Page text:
Microsoft condemned for violating a law protecting the personal data of minors

Microsoft will have to pay $20 million to end a lawsuit triggered by the collection of personal data from minors, the US Consumer Protection Agency (FTC) said in a statement released Monday, June 5

Microsoft condemned for violating a law protecting the personal data of minors

Microsoft will have to pay $20 million to end a lawsuit triggered by the collection of personal data from minors, the US Consumer Protection Agency (FTC) said in a statement released Monday, June 5.

The agency accuses Microsoft of having collected and stored the personal data of minors under the age of 13, who registered on the Xbox console's online gaming platform without informing their parents, between 2015 and 2020. FTC considers that the American giant "broke the law" which requires online services and websites aimed at children under the age of 13 to inform parents of the personal information they collect and to obtain their consent.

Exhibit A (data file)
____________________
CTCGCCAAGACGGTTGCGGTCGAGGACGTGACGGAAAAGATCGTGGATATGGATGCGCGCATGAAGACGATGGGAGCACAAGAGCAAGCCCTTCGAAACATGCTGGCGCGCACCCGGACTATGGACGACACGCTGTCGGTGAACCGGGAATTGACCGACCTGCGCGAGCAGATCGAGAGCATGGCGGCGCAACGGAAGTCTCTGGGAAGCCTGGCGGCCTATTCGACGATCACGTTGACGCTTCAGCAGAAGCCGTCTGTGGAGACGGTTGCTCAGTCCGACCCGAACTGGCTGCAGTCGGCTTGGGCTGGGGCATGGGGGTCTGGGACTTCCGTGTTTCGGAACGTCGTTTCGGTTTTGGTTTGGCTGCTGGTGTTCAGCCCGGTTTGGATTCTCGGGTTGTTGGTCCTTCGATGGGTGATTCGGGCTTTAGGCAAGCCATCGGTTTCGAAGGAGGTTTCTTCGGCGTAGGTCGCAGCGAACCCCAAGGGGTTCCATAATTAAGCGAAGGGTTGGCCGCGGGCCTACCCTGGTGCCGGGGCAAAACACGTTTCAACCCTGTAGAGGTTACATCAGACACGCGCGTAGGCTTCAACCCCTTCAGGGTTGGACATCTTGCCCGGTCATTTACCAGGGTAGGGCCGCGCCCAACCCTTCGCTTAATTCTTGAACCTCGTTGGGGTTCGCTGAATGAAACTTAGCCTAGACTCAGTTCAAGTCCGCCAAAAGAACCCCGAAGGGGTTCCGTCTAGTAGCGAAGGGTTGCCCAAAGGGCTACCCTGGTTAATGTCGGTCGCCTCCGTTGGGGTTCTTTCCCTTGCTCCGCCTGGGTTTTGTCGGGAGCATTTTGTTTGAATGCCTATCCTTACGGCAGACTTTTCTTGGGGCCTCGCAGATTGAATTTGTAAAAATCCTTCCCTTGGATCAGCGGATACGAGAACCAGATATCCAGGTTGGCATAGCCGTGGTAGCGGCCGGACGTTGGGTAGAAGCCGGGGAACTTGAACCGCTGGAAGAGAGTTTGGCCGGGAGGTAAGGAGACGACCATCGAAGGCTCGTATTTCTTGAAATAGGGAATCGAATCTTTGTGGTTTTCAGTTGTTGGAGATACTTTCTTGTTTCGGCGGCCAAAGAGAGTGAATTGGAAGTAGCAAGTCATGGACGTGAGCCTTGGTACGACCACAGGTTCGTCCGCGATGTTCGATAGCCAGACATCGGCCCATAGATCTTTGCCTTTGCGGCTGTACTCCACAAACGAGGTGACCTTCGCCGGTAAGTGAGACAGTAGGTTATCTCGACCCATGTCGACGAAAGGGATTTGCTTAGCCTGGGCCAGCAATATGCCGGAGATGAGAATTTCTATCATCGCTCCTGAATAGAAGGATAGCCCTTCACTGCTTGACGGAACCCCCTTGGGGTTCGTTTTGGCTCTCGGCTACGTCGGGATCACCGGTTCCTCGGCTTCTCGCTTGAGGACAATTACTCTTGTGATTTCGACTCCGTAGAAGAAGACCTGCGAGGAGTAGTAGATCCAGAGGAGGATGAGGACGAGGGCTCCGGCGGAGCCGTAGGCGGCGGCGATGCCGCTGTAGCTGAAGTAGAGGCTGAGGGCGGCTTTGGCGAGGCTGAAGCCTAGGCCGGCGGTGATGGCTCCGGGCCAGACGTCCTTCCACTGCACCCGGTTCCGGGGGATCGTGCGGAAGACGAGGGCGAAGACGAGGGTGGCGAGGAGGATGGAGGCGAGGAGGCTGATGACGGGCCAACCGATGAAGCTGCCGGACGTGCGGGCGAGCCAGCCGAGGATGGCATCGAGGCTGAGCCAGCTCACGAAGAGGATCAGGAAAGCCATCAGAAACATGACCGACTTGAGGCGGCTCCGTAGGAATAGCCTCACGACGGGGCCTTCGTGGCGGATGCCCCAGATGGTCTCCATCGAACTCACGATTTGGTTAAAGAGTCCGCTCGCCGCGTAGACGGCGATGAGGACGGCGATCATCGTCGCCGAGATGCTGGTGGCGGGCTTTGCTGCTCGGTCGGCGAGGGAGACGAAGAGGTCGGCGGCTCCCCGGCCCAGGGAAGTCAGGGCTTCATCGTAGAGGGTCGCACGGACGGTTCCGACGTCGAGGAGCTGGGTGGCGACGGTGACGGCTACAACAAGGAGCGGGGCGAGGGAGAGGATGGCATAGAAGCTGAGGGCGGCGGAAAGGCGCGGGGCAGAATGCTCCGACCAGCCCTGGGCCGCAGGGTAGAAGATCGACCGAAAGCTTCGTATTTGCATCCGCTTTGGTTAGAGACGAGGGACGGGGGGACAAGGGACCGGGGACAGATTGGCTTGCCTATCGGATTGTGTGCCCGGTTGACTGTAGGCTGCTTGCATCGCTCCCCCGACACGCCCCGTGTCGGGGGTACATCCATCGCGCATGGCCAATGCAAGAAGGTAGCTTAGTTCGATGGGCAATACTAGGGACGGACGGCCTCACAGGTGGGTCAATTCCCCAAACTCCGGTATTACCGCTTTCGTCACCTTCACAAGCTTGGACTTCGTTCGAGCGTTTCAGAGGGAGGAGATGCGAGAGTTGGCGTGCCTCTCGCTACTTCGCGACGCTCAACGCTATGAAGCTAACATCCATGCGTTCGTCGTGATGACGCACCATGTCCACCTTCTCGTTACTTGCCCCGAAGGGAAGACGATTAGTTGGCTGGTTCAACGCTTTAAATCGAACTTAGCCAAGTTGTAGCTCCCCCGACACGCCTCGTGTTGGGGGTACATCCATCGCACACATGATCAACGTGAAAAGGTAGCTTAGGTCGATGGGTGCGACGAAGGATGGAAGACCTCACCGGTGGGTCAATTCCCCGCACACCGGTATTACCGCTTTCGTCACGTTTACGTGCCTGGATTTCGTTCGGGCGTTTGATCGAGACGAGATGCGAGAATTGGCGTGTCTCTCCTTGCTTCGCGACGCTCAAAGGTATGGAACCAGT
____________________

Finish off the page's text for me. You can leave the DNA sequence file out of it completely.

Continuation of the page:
This law, the Children's Online Privacy Protection Act (COPPA), has been in effect in the United States since 1998.

"Strengthen the protection of children's privacy"

"The ruling we're proposing makes it easier for parents to protect their children's data privacy on Xbox and limits the information Microsoft can collect and maintain about minors," said Samuel Levine, director of the Office of Consumer Protection. from the FTC, and quoted in the press release.

"Microsoft will have to take several measures to strengthen the protection of the privacy of children using its Xbox system", underlines the American agency in its press release.

A Microsoft spokesperson, interviewed by Agence France Presse (AFP), assured that the American giant "undertook to comply with the decision" of the FTC and that it would develop a new identification system for of young audiences.

The decision must be approved by a federal court before it can take effect.